The idea for the 33 Beers sketchbook “came to us after many failed attempts at note-taking during some of the West Coast’s many beer festivals”, says founder Dave Selden. “At some point in these experiences, laziness tended to take over, and the tasting notes stopped writing themselves. The next day, trying to recall the third bourbon barrel-aged porter became an exercise in Twitter and SMS reconstruction (“try the Allagash Curieux quick b4 it runs out!!”). We knew there had to be a better way.”

Thus the 33 Beers Sketchbook was born. 33 Beers is designed for quickly taking down the important details of a beer. A unique “flavor wheel” is included on each of the 33 pages of note-taking space, and provides a quick, visual way of describing a beer’s flavor (and recall it later). Simple check-boxes for serving method (draught, can, bottle, etc.) and other key information (IBUs, ABV, name, price, where you had it and a 5-star rating system) make the beer note-taking simple, straight-forward and quick, so you can get back to the sampling faster.

Best of all, the 33 Beers Sketchbook is both inexpensive ($4 each or 3/$10) and highly portable. Thinner than a cell phone, it fits in the front or back pockets of most pairs of jeans. The book is also printed on 100% recycled paper using US-grown soy-based ink. The book is available at or select retailers nationwide (see the website for an up-to-date list)

The good folks at were kind enough to send me one of their sketchbooks for review (yes FTC, it was free) and I can certainly attest to its portability and ease of use. I’ve personally never been one to take notes on my beers. For me, it was also a matter of: “if it’s not good enough to remember on my own, it’s not worth taking notes”. Or probably more to the point, as Dave said above, whenever I tried to takes notes on what I was tasting at an event, after the first sample or two, my notes would very quickly peter out.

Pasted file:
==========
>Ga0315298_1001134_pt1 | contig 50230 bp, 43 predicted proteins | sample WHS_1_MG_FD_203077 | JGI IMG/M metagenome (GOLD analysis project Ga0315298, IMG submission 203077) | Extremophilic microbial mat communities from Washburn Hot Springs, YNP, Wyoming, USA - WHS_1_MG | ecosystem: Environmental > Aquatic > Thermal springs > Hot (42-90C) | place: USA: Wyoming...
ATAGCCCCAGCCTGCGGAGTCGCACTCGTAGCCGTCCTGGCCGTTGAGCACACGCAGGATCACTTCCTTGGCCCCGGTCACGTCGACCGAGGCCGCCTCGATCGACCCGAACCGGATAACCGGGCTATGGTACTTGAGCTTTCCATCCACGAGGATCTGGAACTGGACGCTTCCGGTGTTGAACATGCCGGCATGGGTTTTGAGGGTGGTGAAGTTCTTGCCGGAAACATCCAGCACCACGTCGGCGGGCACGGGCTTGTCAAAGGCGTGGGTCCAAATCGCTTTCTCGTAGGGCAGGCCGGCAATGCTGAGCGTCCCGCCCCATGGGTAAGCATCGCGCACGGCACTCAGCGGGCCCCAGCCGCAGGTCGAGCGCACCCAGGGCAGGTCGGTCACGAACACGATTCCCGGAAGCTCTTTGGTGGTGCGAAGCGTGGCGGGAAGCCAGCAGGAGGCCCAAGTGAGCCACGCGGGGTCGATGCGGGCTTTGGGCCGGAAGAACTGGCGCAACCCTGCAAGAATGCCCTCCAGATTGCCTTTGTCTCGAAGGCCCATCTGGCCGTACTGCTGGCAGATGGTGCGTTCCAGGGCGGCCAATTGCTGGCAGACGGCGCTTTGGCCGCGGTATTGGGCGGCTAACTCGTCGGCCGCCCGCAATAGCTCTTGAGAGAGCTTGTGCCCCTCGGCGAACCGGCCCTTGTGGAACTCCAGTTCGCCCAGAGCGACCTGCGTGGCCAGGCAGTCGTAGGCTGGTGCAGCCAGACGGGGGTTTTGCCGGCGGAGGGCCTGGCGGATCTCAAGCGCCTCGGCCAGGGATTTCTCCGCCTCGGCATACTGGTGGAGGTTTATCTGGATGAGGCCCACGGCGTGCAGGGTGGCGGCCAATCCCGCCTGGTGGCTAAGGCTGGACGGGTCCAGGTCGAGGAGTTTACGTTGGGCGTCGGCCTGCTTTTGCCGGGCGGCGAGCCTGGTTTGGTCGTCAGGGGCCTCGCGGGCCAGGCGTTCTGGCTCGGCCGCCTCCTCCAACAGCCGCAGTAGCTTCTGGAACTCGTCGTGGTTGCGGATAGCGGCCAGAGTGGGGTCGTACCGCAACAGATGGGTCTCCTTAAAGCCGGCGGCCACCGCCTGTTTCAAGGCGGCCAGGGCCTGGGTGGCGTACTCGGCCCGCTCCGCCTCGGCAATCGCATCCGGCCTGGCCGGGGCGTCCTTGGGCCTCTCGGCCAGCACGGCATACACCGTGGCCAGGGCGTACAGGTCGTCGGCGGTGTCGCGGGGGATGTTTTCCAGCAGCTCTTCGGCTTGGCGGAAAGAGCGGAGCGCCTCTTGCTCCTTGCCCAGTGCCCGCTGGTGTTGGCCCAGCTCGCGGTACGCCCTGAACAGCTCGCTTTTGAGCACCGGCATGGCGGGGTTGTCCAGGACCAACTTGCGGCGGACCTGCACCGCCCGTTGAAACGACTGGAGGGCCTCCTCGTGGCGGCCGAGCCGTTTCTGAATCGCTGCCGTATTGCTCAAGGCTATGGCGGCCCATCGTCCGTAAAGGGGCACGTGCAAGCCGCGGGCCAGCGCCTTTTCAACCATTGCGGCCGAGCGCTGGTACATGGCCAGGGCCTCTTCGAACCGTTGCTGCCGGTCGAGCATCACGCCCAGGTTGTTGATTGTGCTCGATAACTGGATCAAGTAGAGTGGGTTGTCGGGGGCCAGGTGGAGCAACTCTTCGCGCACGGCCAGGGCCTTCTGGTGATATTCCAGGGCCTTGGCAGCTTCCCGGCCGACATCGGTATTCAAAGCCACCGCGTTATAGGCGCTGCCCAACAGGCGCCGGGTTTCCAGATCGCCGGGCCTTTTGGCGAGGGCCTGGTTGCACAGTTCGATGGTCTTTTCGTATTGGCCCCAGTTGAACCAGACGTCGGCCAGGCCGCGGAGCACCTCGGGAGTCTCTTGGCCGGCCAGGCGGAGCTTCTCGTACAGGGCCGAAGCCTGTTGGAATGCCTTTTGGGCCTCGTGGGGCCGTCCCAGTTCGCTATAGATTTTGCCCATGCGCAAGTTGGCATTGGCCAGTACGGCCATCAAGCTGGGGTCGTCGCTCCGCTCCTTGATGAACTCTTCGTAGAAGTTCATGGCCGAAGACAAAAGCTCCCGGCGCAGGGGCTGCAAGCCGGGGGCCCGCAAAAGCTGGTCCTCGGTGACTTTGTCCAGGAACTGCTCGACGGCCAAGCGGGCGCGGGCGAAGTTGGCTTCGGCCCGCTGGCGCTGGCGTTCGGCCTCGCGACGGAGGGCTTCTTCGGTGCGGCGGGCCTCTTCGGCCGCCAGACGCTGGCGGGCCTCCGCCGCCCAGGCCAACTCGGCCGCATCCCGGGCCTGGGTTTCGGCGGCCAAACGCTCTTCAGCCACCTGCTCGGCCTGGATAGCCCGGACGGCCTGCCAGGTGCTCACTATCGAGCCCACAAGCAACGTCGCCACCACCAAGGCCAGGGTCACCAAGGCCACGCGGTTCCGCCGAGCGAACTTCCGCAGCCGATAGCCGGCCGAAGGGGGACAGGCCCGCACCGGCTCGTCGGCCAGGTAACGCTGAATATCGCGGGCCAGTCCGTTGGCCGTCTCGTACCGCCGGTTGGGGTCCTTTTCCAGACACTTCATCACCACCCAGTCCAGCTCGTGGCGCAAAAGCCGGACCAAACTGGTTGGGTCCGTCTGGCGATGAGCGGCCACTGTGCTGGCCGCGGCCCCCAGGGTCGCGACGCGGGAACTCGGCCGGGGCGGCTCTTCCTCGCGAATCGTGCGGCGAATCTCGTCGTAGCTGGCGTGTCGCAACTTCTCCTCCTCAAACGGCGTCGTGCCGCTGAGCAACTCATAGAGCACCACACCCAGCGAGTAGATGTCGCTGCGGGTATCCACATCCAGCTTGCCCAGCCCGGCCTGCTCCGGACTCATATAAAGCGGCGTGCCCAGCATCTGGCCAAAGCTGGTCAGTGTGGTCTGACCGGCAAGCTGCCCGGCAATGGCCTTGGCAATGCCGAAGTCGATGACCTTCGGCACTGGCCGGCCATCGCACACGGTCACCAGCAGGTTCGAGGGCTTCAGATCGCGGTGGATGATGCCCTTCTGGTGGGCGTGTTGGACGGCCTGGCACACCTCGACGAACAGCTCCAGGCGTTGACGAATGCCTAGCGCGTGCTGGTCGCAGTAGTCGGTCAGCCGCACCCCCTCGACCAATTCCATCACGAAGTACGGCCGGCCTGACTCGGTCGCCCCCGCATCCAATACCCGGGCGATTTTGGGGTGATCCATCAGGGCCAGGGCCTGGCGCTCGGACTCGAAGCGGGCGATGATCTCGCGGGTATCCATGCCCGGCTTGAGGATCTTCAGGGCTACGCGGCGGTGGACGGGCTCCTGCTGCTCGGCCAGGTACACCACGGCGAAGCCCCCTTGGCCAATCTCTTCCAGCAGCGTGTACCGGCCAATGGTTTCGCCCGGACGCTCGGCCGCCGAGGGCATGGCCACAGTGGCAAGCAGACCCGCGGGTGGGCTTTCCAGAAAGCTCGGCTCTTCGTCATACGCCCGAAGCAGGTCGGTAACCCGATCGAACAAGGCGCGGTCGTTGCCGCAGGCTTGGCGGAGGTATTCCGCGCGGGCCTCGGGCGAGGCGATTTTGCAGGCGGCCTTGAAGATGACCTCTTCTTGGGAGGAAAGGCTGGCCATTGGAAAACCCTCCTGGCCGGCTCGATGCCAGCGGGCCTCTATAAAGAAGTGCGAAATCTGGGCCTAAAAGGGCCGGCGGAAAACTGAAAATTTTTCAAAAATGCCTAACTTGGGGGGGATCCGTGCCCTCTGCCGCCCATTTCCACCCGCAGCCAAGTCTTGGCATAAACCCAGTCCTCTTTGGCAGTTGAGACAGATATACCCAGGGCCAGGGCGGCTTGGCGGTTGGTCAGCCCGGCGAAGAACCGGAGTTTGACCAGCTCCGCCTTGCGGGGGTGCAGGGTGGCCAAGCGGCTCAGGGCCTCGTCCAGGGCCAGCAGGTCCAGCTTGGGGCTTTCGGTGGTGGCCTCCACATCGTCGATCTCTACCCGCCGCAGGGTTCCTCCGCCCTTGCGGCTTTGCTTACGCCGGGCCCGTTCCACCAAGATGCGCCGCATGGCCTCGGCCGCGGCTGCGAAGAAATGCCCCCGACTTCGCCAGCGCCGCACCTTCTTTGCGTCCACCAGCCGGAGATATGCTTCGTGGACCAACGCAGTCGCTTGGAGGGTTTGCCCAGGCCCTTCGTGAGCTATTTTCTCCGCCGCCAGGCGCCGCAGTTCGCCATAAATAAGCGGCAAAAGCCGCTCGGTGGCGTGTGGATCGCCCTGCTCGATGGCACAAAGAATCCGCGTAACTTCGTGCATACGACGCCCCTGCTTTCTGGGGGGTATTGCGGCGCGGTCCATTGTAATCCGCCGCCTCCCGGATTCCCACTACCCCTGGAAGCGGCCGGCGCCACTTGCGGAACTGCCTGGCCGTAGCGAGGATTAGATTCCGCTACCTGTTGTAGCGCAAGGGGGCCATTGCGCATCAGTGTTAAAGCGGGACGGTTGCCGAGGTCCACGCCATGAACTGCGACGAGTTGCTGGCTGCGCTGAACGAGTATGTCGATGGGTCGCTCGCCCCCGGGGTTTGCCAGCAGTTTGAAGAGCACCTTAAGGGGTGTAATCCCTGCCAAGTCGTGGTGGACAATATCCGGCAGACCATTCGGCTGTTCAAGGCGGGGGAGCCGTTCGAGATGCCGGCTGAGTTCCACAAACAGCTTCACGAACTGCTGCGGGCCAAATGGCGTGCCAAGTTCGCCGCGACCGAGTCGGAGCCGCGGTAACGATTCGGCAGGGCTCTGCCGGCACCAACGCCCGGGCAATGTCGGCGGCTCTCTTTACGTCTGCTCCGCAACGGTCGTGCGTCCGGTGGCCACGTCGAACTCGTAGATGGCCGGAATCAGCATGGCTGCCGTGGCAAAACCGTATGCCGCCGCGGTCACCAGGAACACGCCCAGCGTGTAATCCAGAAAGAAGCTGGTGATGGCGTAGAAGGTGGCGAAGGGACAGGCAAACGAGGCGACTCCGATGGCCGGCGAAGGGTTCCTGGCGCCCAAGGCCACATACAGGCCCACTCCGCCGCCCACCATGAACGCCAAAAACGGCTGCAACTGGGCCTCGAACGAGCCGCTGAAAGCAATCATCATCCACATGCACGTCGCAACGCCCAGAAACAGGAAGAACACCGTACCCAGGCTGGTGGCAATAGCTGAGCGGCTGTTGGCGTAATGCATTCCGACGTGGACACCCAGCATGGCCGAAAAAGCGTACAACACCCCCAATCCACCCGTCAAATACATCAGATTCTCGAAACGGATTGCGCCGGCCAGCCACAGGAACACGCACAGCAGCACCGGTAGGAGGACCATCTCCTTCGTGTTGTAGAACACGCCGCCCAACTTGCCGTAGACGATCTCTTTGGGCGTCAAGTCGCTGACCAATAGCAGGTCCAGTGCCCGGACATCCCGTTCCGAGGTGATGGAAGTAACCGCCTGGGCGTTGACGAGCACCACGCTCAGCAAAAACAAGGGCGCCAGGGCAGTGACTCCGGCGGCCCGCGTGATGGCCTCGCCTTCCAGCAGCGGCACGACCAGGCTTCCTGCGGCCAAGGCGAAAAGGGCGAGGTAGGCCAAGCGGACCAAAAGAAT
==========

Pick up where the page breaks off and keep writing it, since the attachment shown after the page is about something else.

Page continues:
The 33 Beers book, however, is easy to bring with you and since “reviewing” a beer takes a matter of seconds, I could definitely see myself getting into the reviewing habit. If it’s something you’re already fond of doing, than I definitely recommending picking up a sketchbook for yourself (especially since it retails for less than the cost of a pint at the bar). Enjoy!



  1. If this got converted to a Droid/iPhone/Blackberr App it would be great, but is it really that hard to find a small notebook (hell I’ve used beer coasters at a bar) and jot some beer notes in it (my notebook was a give away at some random work related convention)? I do not have a hard time taking notes about beer, it is the transferring of said notes onto the computer, so that they are a) easy to search for or b) blog about, that tends not to happen, thus a mobile application (with export ability) would be great.

    • I agree 100%. While reading this, up until halfway through I figured it was a phone app. Seems an obvious choice in this current market. They would make a hell of a lot more profit too.

  2. This is simple yet clever.

    Reminds me of my days working in market research. They would use the same charts, which they called spider charts, to graphically show a brand profile, i.e. how it was perceived by consumers based on set attributes. When they compared one brands spider chart against another you could clearly tell the difference in perception.

    Beer Cartel

  3. The great thing about this is that it lets you apply gradients to a flavor. You might describe a beer as \sweet\, but how sweet? Compared to what?

    I agree it would be really hand if this was on a computer. You could click the map and it would draw the lines automatically. I’d def. use it.

    Great job guys.

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